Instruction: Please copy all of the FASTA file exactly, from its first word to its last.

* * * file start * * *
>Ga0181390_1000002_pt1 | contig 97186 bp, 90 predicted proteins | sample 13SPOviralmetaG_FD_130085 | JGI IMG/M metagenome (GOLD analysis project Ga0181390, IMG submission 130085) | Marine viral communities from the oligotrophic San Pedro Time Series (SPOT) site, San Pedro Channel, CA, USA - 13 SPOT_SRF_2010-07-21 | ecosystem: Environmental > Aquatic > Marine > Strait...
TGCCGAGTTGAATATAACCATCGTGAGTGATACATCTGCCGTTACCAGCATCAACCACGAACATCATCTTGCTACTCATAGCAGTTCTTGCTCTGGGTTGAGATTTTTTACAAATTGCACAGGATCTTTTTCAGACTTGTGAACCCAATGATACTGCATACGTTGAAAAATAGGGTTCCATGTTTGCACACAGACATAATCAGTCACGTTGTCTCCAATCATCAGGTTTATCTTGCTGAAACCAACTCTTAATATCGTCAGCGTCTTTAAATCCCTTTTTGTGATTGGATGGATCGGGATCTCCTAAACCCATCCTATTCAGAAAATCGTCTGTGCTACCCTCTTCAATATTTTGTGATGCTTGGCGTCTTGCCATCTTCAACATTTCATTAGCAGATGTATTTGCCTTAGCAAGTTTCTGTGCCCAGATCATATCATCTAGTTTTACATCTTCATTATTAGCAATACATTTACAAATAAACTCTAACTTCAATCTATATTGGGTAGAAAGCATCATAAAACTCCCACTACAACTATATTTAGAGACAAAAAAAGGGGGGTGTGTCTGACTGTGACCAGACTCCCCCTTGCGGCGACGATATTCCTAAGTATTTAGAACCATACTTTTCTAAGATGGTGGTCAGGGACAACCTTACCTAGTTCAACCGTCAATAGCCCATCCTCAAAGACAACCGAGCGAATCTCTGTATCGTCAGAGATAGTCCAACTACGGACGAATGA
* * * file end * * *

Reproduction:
>Ga0181390_1000002_pt1 | contig 97186 bp, 90 predicted proteins | sample 13SPOviralmetaG_FD_130085 | JGI IMG/M metagenome (GOLD analysis project Ga0181390, IMG submission 130085) | Marine viral communities from the oligotrophic San Pedro Time Series (SPOT) site, San Pedro Channel, CA, USA - 13 SPOT_SRF_2010-07-21 | ecosystem: Environmental > Aquatic > Marine > Strait...
TGCCGAGTTGAATATAACCATCGTGAGTGATACATCTGCCGTTACCAGCATCAACCACGAACATCATCTTGCTACTCATAGCAGTTCTTGCTCTGGGTTGAGATTTTTTACAAATTGCACAGGATCTTTTTCAGACTTGTGAACCCAATGATACTGCATACGTTGAAAAATAGGGTTCCATGTTTGCACACAGACATAATCAGTCACGTTGTCTCCAATCATCAGGTTTATCTTGCTGAAACCAACTCTTAATATCGTCAGCGTCTTTAAATCCCTTTTTGTGATTGGATGGATCGGGATCTCCTAAACCCATCCTATTCAGAAAATCGTCTGTGCTACCCTCTTCAATATTTTGTGATGCTTGGCGTCTTGCCATCTTCAACATTTCATTAGCAGATGTATTTGCCTTAGCAAGTTTCTGTGCCCAGATCATATCATCTAGTTTTACATCTTCATTATTAGCAATACATTTACAAATAAACTCTAACTTCAATCTATATTGGGTAGAAAGCATCATAAAACTCCCACTACAACTATATTTAGAGACAAAAAAAGGGGGGTGTGTCTGACTGTGACCAGACTCCCCCTTGCGGCGACGATATTCCTAAGTATTTAGAACCATACTTTTCTAAGATGGTGGTCAGGGACAACCTTACCTAGTTCAACCGTCAATAGCCCATCCTCAAAGACAACCGAGCGAATCTCTGTATCGTCAGAGATAGTCCAACTACGGACGAATGA